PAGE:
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A pair of Red Kites have been seen in the  village!

 

Kites are probably the most spectacular of our birds of prey.  Not all that many years ago they were on the point of extinction in Britain – but after careful reintroductions they are now spreading out from their strongholds in Wales where they have become a tourist attraction, and are now common in Oxfordshire and the Midlands. They have made a couple of unsuccessful attempts to nest in Somerset but, not my knowledge, on the Mendips. They nest in out of the way woodland so our hillside woods – like Ebbor Gorge - should be ideal. It is possible they would be competing for nest sites and food with our Buzzards - but it will be many years before this would be a problem.

 

Butterflies.

Common Blues and hundreds of  Meadow browns are out on Wattles fields. Also well worth looking out for are Scarlet Tiger moths , with brilliant red underwings. Once uncommon, in the last few years they have been seen all around the village.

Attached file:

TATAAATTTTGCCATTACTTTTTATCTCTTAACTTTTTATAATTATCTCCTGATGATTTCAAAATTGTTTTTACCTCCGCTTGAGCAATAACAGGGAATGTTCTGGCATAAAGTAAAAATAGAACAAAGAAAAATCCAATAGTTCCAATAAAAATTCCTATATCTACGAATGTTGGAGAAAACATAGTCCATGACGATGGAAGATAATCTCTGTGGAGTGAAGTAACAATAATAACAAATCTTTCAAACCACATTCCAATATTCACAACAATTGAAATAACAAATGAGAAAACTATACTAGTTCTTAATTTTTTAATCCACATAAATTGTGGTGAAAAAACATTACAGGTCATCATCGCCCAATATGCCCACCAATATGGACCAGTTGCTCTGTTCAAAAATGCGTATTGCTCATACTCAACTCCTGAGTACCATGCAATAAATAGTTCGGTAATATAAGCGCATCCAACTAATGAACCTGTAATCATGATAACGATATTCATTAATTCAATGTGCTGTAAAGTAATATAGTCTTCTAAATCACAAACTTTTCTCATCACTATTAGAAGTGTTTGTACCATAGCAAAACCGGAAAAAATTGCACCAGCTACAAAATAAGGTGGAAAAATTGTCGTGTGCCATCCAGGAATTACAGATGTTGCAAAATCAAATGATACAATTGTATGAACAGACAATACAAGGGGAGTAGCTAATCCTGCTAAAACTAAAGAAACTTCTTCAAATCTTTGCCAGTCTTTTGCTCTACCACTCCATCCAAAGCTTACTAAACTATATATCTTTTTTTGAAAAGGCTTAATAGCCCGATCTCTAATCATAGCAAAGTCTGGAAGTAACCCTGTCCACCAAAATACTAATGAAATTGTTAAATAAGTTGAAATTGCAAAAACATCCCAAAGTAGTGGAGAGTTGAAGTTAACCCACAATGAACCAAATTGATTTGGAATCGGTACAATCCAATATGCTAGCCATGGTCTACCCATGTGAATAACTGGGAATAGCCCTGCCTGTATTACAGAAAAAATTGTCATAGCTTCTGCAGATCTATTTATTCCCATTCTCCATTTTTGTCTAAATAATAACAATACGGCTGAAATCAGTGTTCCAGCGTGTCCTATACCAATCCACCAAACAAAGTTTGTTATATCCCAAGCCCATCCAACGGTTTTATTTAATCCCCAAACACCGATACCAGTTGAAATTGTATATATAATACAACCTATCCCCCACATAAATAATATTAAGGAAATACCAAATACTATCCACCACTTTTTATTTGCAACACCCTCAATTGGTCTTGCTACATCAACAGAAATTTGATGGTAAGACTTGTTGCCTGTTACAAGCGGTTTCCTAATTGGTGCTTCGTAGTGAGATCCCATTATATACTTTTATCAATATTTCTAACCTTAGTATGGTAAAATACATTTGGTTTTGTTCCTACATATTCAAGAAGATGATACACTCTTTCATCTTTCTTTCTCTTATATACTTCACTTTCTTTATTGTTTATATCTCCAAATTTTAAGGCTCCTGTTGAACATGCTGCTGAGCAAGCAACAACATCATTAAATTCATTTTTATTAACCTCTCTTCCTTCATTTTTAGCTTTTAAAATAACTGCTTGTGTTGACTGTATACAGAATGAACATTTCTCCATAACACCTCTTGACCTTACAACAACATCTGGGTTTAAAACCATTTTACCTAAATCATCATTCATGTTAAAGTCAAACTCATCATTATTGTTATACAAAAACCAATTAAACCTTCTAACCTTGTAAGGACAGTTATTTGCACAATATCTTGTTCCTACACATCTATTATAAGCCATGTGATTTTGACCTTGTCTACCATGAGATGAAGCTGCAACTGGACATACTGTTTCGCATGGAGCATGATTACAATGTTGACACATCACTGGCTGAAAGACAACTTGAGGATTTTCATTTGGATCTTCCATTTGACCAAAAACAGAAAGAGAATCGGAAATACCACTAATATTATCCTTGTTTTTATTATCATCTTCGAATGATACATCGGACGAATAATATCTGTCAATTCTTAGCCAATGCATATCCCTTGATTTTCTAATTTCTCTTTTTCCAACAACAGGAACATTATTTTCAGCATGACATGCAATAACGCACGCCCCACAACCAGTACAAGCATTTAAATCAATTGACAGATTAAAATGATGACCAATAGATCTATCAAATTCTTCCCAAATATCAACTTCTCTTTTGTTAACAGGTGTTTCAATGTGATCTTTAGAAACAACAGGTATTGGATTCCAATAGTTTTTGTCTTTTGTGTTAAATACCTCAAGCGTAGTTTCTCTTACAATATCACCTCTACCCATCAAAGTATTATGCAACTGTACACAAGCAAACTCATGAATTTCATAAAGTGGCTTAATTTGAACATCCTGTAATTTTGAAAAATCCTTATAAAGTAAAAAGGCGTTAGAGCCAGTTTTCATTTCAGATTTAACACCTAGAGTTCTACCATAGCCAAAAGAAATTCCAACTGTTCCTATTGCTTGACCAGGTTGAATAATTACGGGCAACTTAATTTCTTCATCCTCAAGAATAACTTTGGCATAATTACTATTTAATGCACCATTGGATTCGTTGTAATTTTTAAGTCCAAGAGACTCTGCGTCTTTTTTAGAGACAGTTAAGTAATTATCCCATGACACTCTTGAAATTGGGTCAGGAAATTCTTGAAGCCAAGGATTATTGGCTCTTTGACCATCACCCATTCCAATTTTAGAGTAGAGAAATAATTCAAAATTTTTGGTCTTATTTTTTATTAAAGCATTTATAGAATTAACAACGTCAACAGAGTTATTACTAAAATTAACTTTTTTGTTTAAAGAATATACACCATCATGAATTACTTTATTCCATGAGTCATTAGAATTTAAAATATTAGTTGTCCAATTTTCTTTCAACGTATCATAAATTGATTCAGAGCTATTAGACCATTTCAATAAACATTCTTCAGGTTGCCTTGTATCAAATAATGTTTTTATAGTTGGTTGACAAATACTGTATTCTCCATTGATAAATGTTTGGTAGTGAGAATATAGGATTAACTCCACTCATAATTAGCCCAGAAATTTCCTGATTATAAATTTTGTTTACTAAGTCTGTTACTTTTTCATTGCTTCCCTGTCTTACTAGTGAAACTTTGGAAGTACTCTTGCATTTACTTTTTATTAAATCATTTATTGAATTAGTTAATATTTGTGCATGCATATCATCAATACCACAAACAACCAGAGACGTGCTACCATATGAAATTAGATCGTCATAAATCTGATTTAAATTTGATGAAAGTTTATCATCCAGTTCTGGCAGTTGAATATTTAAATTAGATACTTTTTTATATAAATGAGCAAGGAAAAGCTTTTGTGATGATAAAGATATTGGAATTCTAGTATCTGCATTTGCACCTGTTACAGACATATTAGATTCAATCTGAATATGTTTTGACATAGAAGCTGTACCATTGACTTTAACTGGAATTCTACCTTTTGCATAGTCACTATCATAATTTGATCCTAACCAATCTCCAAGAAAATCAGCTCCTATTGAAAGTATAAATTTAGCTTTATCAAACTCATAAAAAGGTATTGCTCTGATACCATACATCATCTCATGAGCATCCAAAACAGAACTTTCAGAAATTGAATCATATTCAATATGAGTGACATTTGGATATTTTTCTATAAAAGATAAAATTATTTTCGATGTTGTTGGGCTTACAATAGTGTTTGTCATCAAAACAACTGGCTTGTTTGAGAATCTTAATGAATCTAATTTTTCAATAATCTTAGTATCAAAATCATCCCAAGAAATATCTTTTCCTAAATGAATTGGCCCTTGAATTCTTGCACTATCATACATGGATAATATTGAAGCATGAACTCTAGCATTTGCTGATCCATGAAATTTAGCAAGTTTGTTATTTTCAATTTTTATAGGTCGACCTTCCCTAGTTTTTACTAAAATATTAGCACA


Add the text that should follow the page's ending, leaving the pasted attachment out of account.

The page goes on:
Hopefully above the village. we should also soon see Chalkhill Blues, Ringlets and Marbled Whites  

 

Flowers

Early purple Orchids have faded now – to be replaced on the edge of woods by Common Spotted Orchid .  In the fields above look out for Pyramidal and

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Bee Orchids and possibly, Butterfly Orchid

      

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Bees  

It was a fairly cold spring and bees didn’t have a good start to the year – I am told honey production was well down. If the weather stays warm and dry they will soon make up – but you can help.  Whenever possible include native flowers in your garden. Though they might not be as showy or long flowering as some of the cultivated varieties they seem generally to be much more attractive to  both hive and wild bees. Foxgloves are always good and perennials such as Field Scabious, Knapweeds and thistles – I did not say Creeping Thistle the gardeners nightmare!  – try Woolly,  Musk , or Stemless  Thistles, they grow wild on our  limestone hills. They are also food plant for that lovely migrant butterfly the Painted Lady.

 

(Stemless Thistles grow very close to the ground and if you have ever sat on one you will understand its more common name of ‘Picnic Thistle’ ! )

 

pic_5.jpg    Les Cloutman

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